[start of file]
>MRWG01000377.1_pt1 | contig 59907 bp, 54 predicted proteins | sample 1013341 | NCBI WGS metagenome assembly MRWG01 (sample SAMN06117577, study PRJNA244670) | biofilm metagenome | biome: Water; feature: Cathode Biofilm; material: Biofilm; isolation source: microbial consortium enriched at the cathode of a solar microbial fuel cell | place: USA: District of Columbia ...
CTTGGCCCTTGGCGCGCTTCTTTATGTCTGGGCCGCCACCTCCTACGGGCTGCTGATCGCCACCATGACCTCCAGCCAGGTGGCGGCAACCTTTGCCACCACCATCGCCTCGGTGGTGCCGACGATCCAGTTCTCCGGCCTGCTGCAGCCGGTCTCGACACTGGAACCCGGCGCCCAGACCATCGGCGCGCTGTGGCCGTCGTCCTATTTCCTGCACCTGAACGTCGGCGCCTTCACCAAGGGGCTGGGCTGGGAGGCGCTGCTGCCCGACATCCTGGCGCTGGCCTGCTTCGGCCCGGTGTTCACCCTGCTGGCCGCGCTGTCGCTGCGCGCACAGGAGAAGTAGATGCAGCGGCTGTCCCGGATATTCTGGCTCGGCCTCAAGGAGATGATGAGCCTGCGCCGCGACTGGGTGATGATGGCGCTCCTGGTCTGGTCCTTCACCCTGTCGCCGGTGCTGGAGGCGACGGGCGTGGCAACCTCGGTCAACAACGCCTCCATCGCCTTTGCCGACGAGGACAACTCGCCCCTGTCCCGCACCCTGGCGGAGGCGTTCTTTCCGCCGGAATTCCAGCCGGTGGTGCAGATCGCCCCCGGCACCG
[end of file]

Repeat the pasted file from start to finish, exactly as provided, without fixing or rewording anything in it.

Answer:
>MRWG01000377.1_pt1 | contig 59907 bp, 54 predicted proteins | sample 1013341 | NCBI WGS metagenome assembly MRWG01 (sample SAMN06117577, study PRJNA244670) | biofilm metagenome | biome: Water; feature: Cathode Biofilm; material: Biofilm; isolation source: microbial consortium enriched at the cathode of a solar microbial fuel cell | place: USA: District of Columbia ...
CTTGGCCCTTGGCGCGCTTCTTTATGTCTGGGCCGCCACCTCCTACGGGCTGCTGATCGCCACCATGACCTCCAGCCAGGTGGCGGCAACCTTTGCCACCACCATCGCCTCGGTGGTGCCGACGATCCAGTTCTCCGGCCTGCTGCAGCCGGTCTCGACACTGGAACCCGGCGCCCAGACCATCGGCGCGCTGTGGCCGTCGTCCTATTTCCTGCACCTGAACGTCGGCGCCTTCACCAAGGGGCTGGGCTGGGAGGCGCTGCTGCCCGACATCCTGGCGCTGGCCTGCTTCGGCCCGGTGTTCACCCTGCTGGCCGCGCTGTCGCTGCGCGCACAGGAGAAGTAGATGCAGCGGCTGTCCCGGATATTCTGGCTCGGCCTCAAGGAGATGATGAGCCTGCGCCGCGACTGGGTGATGATGGCGCTCCTGGTCTGGTCCTTCACCCTGTCGCCGGTGCTGGAGGCGACGGGCGTGGCAACCTCGGTCAACAACGCCTCCATCGCCTTTGCCGACGAGGACAACTCGCCCCTGTCCCGCACCCTGGCGGAGGCGTTCTTTCCGCCGGAATTCCAGCCGGTGGTGCAGATCGCCCCCGGCACCG